The company’s Chairman Eddie Lampert has offered to pay $4.4 billion to rescue Sears and its 50,000 employees by buying it out of bankruptcy. He would pay through his hedge fund, called ESL Investments.
The offer, mostly funded through outside capital, faces a tough hurdle: Sears advisors are not sure if they want to accept Lampert’s offer because it raises some flags. The money is not enough to cover the fees and vendor payments owed, so Sears considers it “administratively insolvent.”
If the two sides can’t come to an agreement, the 125-year-old store, which also owns Kmart, might have to liquidate. The advisors have until Friday (Jan. 4) to decide whether they think the bid is a viable option. The deadline for the decision, 4:00 p.m., came and went, and the company did not file any documents in bankruptcy court that showed a decision in one direction or the other, according to reports.
One main issue of contention is the $1.8 billion Lampert added to his offer by forgiving ESL debt owed through a credit bid. Sears advisors aren’t sure that a judge will allow a credit bid payment to move forward without looking at a pending investigation about Sears transactions that occurred during Lambert’s leadership of the company.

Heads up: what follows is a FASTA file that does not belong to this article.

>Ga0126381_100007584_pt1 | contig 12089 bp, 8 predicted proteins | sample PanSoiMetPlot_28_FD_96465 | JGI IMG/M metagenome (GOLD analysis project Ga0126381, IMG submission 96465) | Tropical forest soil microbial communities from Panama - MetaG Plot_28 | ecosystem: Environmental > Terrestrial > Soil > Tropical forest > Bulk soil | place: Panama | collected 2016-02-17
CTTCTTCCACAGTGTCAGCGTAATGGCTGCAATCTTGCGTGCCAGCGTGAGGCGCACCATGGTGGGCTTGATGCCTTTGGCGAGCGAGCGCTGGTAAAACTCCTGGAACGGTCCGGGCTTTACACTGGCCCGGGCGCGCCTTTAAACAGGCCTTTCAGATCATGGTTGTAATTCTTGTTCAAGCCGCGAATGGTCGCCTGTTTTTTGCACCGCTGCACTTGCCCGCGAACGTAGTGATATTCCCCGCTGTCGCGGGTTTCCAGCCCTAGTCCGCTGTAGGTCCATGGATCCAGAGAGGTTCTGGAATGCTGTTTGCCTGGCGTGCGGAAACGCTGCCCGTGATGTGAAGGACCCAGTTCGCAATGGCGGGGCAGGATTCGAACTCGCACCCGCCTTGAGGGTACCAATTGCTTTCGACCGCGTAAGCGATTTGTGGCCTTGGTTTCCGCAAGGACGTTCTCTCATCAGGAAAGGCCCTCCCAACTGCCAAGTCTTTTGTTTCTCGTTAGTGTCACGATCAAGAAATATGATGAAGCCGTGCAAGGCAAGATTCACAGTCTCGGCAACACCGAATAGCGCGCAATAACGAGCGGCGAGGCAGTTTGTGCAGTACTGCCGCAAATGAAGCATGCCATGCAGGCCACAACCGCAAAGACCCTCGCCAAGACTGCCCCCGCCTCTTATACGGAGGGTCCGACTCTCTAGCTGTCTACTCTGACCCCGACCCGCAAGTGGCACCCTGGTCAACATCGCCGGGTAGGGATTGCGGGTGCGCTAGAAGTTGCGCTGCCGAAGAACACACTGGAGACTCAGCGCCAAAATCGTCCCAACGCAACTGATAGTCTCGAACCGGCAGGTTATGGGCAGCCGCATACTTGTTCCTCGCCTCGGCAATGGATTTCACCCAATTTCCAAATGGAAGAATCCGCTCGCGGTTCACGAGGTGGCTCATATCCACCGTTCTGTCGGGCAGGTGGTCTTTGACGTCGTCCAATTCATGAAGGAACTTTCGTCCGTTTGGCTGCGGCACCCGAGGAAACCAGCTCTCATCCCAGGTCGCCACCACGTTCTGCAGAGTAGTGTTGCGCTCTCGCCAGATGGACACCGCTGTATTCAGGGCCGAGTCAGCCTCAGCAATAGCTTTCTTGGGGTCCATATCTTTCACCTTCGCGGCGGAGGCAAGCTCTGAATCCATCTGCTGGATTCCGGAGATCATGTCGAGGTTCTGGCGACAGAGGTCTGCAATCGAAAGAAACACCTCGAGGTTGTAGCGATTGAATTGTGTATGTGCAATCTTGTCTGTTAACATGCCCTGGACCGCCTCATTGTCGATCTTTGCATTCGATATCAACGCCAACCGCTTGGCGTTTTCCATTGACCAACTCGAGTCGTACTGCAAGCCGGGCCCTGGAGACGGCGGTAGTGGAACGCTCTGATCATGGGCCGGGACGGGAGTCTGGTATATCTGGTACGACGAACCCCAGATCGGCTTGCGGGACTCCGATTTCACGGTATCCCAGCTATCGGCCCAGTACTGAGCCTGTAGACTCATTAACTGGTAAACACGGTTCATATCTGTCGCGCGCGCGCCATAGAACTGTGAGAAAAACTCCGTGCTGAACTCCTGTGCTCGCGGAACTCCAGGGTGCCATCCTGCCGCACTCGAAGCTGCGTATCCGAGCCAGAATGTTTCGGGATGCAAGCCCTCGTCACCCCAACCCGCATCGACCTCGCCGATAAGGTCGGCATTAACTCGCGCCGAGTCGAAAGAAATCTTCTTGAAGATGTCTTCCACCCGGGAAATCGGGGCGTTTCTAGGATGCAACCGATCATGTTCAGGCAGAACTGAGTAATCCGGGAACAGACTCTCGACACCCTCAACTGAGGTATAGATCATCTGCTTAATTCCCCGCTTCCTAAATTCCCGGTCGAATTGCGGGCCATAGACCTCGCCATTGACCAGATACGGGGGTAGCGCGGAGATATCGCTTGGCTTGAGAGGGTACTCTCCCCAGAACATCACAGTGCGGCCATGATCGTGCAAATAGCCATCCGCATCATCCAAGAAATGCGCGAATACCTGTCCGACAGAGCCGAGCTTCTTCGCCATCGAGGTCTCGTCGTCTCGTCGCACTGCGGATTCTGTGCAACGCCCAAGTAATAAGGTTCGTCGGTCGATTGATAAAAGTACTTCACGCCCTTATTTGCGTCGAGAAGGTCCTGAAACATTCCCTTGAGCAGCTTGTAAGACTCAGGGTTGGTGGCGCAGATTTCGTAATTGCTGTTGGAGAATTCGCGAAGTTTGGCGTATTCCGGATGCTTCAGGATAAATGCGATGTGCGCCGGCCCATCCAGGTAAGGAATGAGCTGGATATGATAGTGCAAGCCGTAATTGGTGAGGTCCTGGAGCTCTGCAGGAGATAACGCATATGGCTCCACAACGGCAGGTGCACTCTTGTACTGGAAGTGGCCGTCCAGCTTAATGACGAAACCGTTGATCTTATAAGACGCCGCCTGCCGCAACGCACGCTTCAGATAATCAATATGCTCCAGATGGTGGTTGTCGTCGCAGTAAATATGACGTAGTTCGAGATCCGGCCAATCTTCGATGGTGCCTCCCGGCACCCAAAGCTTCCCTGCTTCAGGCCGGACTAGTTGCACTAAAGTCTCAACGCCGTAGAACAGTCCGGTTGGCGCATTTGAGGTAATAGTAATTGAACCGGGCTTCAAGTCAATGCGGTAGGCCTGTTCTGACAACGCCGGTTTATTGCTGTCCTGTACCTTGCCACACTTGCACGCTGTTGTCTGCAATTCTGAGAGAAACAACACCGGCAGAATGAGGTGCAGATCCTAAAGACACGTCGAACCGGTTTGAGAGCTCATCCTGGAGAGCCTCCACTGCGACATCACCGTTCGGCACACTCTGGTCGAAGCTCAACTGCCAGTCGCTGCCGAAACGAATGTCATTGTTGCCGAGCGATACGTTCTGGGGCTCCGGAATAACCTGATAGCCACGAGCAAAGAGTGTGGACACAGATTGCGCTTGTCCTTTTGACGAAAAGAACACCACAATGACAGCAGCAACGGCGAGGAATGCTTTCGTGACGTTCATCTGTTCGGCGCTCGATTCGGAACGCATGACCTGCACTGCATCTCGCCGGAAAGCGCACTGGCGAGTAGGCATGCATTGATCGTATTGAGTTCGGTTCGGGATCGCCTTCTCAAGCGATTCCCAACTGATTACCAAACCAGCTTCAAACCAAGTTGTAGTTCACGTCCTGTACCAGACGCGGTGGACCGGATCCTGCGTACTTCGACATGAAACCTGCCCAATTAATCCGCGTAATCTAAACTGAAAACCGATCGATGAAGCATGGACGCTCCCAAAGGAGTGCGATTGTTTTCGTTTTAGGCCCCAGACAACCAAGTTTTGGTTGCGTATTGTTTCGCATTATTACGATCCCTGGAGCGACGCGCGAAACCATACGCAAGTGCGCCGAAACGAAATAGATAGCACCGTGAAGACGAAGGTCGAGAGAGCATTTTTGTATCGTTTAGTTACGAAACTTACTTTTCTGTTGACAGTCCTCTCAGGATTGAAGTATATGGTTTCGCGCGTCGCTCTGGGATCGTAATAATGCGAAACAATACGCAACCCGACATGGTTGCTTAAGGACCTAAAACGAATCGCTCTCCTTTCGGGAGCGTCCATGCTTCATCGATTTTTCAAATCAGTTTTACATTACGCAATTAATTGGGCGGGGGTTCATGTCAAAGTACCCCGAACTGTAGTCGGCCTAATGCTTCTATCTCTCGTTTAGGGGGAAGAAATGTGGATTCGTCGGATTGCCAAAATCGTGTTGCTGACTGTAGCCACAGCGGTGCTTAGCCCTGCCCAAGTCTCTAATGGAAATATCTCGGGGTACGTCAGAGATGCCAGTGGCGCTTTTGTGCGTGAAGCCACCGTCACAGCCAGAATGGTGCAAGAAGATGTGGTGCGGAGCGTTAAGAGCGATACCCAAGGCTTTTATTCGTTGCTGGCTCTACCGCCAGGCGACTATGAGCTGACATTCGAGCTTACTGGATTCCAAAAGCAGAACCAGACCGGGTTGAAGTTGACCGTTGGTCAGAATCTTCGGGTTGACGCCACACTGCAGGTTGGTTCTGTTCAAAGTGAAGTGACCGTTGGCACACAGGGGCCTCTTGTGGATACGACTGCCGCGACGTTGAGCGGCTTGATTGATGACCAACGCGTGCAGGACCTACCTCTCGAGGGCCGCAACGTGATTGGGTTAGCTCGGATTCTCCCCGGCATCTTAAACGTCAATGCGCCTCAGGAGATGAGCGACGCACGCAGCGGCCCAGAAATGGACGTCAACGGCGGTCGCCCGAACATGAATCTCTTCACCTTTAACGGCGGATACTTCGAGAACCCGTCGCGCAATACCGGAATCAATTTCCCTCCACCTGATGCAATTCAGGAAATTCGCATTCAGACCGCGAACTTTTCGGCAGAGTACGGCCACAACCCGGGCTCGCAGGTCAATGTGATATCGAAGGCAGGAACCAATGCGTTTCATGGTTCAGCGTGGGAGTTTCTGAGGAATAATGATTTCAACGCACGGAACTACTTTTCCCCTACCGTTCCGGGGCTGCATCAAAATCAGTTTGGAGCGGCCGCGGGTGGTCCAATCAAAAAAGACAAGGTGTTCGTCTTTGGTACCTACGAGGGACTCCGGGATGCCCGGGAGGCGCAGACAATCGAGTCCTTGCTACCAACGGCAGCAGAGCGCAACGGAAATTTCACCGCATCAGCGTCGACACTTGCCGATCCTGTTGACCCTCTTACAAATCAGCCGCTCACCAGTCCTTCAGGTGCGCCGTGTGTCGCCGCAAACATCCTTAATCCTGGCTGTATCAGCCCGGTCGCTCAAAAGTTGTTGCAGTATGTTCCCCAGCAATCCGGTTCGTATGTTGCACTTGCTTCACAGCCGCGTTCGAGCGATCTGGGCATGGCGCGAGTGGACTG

Those include the spinoff of Lands’ End, which Sears used to own, and transactions with Seritage Growth Properties, a real estate trust that Lampert made through some Sears properties. Sears’ unsecured creditors say there might be claims against the company for those deals.
ESL says all of the transactions it did with Lampert had the approval of the Sears board.
Just because the two can’t come to an agreement doesn’t mean liquidation is inevitable, however. Either side could make concessions to end the disagreement.
Lampert’s offer is the only opportunity the ailing company has to guarantee the employment of its workers, and possibly save Sears’ other businesses, like Sears Home Services. Lampert wants to save Sears and its workers, according to people familiar with the matter.